How Joshua Bergasse Won The Golden Ticket
He's the Emmy-winning, Tony-nominated Joshua Bergasse in the playbill, but just "Josh Bergasse" (pronounced bare-GAHSS) when he affably introduces himself to the 70 people assembled at Broadway Dance Center for his advanced theater class.
They know who he is, of course, and it's the reason they're there. Reese Snow, BDC's associate executive director, calls him "one of the finest theater teachers in New York." He's also the choreographer of the Broadway shows Gigi and On the Town (for which he won the Astaire Award and that Tony nomination), the off-Broadway hits Cagney and Sweet Charity, the NBC series "Smash," and the new musical Charlie and the Chocolate Factory, opening this month at the Lunt-Fontanne Theatre.
Bergasse puts on Adele and starts a strenuous, fluid warm-up to prepare the class for the taxing but lyrical combinations they will dance to Sammy Davis Jr.'s swing-happy rendition of "The Goin's Great," from 1969. "A lot of my movement has fast directional changes, so I try to get their thighs and core really strong and warm," he says.
Bergasse leading rehearsal. Photo by Jenny Anderson, Courtesy On The Town
As Bergasse begins the routine, it's clear that he's still, at 44, a beautiful dancer with a sleek line. You see how he landed three separate productions of West Side Story—often as a 5' 5" Baby John—and other musicals, some on Broadway, some not. Even back then, when not performing he was choreographing—summer theater, regional theater, Florida, Massachusetts.
He says he likes to tell aspiring choreographers about the years spent traipsing around the country, "because I don't want them to think they've just got to get that show. Life isn't necessarily winning 'American Idol.' Sometimes you just have to put the work in."
Bergasse started putting the work in as a child, taking tap, jazz and ballet at Annette and Company School of Dance, in Farmington Hills, Michigan, outside Detroit. Annette is his mother, and by the time Bergasse was 15 or 16, he was teaching and choreographing recitals. "That's when I got the bug," he says. (Every so often, when he returns home, he teaches a class.)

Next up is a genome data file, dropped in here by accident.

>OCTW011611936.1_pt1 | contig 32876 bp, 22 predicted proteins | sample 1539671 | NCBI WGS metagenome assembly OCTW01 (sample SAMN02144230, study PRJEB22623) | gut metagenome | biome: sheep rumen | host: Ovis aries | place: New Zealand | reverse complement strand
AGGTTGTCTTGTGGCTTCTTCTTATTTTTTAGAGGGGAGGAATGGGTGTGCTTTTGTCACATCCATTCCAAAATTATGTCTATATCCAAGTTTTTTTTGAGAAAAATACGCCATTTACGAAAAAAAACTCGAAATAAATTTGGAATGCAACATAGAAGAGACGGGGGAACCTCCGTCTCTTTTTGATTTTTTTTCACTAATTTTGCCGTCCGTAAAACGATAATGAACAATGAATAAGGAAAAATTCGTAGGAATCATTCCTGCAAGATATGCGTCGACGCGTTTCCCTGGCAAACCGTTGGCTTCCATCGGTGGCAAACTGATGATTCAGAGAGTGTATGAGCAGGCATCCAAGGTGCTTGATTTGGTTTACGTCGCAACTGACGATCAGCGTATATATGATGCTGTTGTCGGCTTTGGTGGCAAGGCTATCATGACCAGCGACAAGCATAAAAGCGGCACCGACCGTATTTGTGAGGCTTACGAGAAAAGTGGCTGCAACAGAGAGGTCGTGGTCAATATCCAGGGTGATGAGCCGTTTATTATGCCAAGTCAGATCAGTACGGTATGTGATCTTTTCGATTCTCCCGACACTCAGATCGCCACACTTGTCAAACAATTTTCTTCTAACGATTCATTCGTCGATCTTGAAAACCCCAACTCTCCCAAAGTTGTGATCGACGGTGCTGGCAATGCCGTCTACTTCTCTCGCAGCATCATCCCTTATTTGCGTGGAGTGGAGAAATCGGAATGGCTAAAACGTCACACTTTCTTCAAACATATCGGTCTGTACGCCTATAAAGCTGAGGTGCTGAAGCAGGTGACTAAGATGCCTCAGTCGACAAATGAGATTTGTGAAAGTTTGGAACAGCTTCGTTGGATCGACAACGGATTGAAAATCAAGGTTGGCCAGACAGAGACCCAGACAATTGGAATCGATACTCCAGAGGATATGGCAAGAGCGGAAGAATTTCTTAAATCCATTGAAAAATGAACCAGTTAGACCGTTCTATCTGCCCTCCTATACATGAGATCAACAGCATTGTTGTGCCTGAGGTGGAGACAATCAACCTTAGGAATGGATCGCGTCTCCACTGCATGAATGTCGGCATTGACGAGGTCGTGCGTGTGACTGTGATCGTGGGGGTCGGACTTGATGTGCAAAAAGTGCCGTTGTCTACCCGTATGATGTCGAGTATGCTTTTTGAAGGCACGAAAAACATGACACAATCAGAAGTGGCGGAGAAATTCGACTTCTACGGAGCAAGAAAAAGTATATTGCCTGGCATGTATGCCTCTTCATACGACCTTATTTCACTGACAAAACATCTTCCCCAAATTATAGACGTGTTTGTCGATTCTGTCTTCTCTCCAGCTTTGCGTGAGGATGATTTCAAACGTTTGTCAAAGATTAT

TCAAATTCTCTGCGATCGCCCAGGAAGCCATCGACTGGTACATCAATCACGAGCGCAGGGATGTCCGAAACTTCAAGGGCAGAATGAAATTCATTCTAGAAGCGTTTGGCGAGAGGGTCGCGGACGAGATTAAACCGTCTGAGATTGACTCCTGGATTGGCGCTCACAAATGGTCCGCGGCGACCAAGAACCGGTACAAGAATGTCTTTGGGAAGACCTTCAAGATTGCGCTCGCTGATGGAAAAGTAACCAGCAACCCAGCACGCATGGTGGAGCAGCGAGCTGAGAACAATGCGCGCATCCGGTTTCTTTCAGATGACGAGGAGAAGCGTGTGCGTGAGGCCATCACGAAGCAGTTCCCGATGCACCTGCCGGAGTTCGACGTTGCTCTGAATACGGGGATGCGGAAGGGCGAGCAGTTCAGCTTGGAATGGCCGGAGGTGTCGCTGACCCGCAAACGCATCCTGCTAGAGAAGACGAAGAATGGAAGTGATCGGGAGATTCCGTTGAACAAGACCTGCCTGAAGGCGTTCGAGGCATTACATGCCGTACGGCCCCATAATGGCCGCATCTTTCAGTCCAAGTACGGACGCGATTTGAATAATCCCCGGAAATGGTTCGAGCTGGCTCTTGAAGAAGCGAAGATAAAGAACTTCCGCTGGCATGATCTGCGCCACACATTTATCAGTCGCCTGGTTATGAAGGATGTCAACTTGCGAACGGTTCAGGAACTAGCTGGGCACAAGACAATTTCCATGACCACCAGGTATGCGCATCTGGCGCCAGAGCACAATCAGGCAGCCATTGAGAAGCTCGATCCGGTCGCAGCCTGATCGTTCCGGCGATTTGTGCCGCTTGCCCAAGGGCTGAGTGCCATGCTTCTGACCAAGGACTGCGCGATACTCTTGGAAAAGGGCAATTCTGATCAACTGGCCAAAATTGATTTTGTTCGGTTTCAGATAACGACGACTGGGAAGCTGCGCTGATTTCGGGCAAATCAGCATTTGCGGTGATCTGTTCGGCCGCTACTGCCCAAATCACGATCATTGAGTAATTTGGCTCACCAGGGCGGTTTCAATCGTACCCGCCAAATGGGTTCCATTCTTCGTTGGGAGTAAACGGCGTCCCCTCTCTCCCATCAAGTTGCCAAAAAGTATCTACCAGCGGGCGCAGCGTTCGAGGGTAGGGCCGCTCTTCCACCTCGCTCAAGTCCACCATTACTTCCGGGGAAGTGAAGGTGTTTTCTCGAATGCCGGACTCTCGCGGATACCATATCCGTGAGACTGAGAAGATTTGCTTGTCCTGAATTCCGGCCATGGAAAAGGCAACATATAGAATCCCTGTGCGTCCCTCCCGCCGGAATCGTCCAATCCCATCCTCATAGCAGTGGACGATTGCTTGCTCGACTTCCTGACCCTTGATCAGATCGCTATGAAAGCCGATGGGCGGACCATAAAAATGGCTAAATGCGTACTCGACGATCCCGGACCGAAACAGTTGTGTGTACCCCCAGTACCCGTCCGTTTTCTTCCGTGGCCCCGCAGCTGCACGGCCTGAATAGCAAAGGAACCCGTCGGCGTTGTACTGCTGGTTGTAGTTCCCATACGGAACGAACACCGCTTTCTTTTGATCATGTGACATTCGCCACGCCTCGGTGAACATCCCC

His choreographic touchstones from the start were the movie musicals he watched "over and over, not realizing what I was learning—watching because I loved it. And now when I choreograph, that's all a part of me." His heroes: Michael Kidd, Hermes Pan, Gene Kelly, Fred Astaire "and, of course, Bob Fosse."
But when he choreographed the recent off-Broadway revival of Sweet Charity, he opted not to echo or redo Fosse's choreography. "Before we opened," he says, "I watched the movie, to make sure I hadn't inadvertently done his choreography, because I'd seen it so many times."
Sweet Charity. Photo by Monique Carbon, Courtesy Th Cooper Company
But when a step looked familiar, he discovered he'd "done it in a different number in a slightly different way." It made him realize, he says, "how much these influences from that time were important to my development as a choreographer." On the Town was less daunting, he says, because the Jerome Robbins choreography is not as well documented. And doing it gave him particular joy because, he says, "dance was a major part of the storytelling. It was written that way."
Another influence was being a swing in Hairspray. Learning all of the tracks helped Bergasse "to understand the bigger picture of how the staging operates, how a big show functions." That's also where he first worked with Tony-winning director Jack O'Brien. O'Brien remembers him as bright, energetic, focused. "But I had no idea what his gifts were as a choreographer."
Those became apparent, O'Brien says, when he saw On the Town. "It's great fun to watch people growing and flowering," which he did firsthand in 2014 for a Carnegie Hall benefit concert of Guys and Dolls. "Josh had no space, because the entire symphonic orchestra was onstage," O'Brien recalls. He didn't expect much from the huge "Luck Be a Lady" dance number, but it was "ravishing," he says. "It had attack, it had masculine edge, it had danger, and it was done on the head of a pin."
O'Brien is Charlie and the Chocolate Factory's director, and Bergasse surprised him again when they did a workshop in June. O'Brien expected three or four numbers, but "in three weeks he did everything. I mean capital EVERYTHING, exclamation point, close quote. It was not a sketch—it was a cornucopia of originality."
The show is based on the 1964 Roald Dahl book Charlie and the Chocolate Factory, which became a 1971 movie musical starring Gene Wilder, Willy Wonka and the Chocolate Factory, and a 2005 Tim Burton film with Johnny Depp. The stage version, with songs by Tony-winning Hairspray team Marc Shaiman and Scott Wittman, direction by Sam Mendes and choreography by Billy Elliot's Peter Darling, opened in London in 2013, to mixed reviews.
The Broadway team has completely retooled it, Bergasse says. "We decided, Let's go back to the book for this, let's go back to the film, figuring which pieces of the puzzle are best for our version." There's also some new music, and, Bergasse says, "it has a different feel to it, very American. I think we have added a little more brightness and lightness."